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Frida

Still of Salma Hayek in FridaStill of Salma Hayek in FridaCarla Gugino at event of FridaStill of Antonio Banderas, Salma Hayek, Ashley Judd and Alfred Molina in FridaStill of Salma Hayek and Alfred Molina in FridaStill of Salma Hayek and Alfred Molina in Frida

Plot

A biography of artist Frida Kahlo, who channeled the pain of a crippling injury and her tempestuous marriage into her work.

Release Year: 2002

Rating: 7.3/10 (33,793 voted)

Critic's Score: 61/100

Director:
Julie Taymor

Stars: Salma Hayek, Alfred Molina, Geoffrey Rush

Storyline
"Frida" chronicles the life Frida Kahlo shared unflinchingly and openly with Diego Rivera, as the young couple took the art world by storm. From her complex and enduring relationship with her mentor and husband to her illicit and controversial affair with Leon Trotsky, to her provocative and romantic entanglements with women, Frida Kahlo lived a bold and uncompromising life as a political, artistic, and sexual revolutionary.

Writers: Hayden Herrera, Clancy Sigal

Cast:

Salma Hayek

Frida Kahlo


Alfred Molina

Diego Rivera


Antonio Banderas

David Alfaro Siqueiros


Valeria Golino

Lupe Marín


Diego Luna

Alejandro 'Alex'


Mía Maestro

Cristina Kahlo

(as Mia Maestro)


Edward Norton

Nelson Rockefeller


Alejandro Usigli

Professor


Saffron Burrows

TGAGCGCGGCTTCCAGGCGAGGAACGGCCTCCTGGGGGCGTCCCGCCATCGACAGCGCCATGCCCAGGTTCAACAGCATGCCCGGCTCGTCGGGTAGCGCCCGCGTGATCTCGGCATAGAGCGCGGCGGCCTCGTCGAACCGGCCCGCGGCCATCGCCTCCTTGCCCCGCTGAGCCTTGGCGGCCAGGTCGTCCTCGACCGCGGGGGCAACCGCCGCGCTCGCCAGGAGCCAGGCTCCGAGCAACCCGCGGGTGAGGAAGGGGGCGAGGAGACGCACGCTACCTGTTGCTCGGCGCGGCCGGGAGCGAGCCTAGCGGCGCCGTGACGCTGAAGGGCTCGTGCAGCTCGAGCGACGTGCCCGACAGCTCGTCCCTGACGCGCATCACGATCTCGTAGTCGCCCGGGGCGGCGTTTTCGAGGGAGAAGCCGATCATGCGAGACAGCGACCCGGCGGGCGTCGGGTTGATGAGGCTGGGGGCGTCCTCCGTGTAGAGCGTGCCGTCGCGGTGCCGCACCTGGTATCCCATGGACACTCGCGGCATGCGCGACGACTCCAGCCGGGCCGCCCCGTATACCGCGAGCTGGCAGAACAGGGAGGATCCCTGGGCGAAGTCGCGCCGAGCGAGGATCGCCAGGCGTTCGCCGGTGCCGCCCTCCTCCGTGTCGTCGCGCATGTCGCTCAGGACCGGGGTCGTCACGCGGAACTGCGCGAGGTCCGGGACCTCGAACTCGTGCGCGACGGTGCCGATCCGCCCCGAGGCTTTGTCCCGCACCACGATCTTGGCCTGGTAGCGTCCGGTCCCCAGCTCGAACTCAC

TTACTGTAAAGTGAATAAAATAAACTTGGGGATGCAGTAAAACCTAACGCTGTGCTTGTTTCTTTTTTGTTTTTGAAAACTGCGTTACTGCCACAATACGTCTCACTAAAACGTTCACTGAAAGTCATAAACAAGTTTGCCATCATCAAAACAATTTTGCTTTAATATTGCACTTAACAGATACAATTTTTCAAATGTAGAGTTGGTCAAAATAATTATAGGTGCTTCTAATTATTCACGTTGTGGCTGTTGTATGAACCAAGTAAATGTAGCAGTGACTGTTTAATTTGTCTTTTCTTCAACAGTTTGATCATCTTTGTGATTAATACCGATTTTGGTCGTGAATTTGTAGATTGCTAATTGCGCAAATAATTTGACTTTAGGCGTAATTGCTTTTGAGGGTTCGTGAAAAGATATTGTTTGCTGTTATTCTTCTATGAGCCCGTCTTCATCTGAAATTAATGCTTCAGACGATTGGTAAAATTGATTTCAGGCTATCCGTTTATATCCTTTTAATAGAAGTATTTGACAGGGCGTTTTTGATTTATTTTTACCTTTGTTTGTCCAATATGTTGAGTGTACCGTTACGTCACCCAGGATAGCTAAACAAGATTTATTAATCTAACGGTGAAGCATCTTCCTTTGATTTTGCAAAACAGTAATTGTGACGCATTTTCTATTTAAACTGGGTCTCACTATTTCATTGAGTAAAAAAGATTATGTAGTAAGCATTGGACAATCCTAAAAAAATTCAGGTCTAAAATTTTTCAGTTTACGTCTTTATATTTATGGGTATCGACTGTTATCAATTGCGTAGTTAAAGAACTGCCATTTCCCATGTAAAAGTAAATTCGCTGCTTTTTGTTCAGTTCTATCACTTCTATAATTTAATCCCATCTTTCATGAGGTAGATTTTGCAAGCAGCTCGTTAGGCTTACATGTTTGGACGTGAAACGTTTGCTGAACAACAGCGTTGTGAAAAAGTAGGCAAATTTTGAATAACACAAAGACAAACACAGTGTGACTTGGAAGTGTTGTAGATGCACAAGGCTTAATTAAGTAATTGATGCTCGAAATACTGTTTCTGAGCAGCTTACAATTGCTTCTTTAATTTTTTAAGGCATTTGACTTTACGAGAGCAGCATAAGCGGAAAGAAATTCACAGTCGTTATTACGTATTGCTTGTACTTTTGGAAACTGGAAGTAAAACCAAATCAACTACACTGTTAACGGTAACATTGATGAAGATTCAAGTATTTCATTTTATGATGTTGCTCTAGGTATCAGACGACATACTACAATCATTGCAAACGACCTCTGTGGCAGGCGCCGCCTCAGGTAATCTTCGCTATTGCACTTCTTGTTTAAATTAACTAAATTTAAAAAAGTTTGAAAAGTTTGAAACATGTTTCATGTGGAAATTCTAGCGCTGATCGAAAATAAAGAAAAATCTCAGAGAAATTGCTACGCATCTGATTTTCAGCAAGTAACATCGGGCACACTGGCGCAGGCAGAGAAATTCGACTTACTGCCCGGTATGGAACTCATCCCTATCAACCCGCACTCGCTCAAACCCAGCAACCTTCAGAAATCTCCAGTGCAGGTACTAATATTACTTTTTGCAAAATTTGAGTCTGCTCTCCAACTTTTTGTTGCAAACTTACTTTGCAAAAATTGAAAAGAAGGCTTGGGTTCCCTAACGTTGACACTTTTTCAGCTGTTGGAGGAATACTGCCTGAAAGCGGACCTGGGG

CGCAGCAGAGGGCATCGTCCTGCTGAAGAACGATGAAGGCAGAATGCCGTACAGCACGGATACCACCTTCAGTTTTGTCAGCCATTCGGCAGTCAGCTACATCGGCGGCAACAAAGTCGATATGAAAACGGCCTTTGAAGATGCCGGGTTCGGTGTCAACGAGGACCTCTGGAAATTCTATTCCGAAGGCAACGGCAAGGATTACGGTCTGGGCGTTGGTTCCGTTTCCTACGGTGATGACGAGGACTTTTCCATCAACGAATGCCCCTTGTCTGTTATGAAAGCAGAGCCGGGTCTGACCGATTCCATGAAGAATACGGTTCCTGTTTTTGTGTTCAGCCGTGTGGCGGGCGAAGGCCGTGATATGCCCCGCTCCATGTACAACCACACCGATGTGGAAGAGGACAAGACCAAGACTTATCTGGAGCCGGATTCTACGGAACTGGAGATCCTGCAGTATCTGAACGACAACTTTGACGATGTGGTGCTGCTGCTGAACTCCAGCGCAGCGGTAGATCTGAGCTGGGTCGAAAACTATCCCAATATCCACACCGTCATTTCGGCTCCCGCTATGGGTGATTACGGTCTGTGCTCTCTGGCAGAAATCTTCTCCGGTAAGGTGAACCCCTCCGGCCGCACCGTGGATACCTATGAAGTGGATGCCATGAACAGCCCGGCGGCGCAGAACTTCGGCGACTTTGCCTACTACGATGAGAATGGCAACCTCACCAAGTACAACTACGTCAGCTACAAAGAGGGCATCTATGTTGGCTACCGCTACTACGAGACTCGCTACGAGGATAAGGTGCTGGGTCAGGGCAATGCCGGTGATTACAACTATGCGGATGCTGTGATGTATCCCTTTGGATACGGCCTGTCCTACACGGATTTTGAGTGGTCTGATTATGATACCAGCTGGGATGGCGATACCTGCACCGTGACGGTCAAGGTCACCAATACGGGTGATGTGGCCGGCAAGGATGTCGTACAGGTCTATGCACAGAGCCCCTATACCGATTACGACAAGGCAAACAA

Gracie


Loló Navarro

Nanny

(as Lolo Navarro)


Roger Rees

Guillermo Kahlo


Fermín Martínez

Painter on Bus

(as Fermin Martinez)


Amelia Zapata

Maid


Ashley Judd

Tina Modotti


Roberto Medina

Dr. Farril

Taglines:
Prepare to be seduced

Release Date: 20 November 2002

Filming Locations: Barrio del Alto, Puebla, Mexico



Box Office Details

Budget: $12,000,000

(estimated)

Opening Weekend: $205,996
(USA)
(27 October 2002)
(5 Screens)

Gross: $25,776,062
(USA)
(20 April 2003)



Technical Specs

Runtime:



Did You Know?

Trivia:

Opening film of the 2002 Venice Film Festival.

Goofs:

Revealing mistakes:
When Frida is in the tub with the Empire State Building visions, you can see a towel or wrap covering her chest.

Quotes:

[first lines]

Frida Kahlo:
Careful, guys. This corpse is still breathing. Try to get me there in one piece.



User Review

gripping performance by Hayek

Rating:

Salma Hayek (uni-brow and all) gives a genuinely great performance as
`Frida,' the Mexican artist who is more famous, perhaps, as the wife of
Diego Rivera than as a painter in her own right – although Rivera himself
always insisted that it was Frida who had the greater talent.

Frida Kahlo was a woman who endured a life of crippling pain caused by a
trolley accident in her youth, yet her innate energy, passion and love of
life – as well as her enormous abilities as a painter – allowed her to
overcome that daunting obstacle to achieve a measure of fame and
recognition. What she was not quite so successful in overcoming was her
strenuous love/hate relationship with Rivera, which came to occupy her
time
and her life almost as much as her painting. In many ways, `Frida' is a
typical artist bio, highly reminiscent of other recent films in the genre
such as `Pollock' and `Surviving Picasso,' both of which also dealt with
the
serial philandering of their male artist figures. `Frida,' however,
since
it is focused more intensely on the woman's perspective, offers a few new
insights into that seemingly inevitable theme. Frida, in many ways,
prides
herself on her independent, fiery nature, yet when Rivera becomes a part
of
her life, she quickly succumbs to his seductive charms. She marries
Rivera
even though she knows he is constitutionally incapable of remaining
faithful
to her. Thus, she sets herself up for a life of misery with a man she is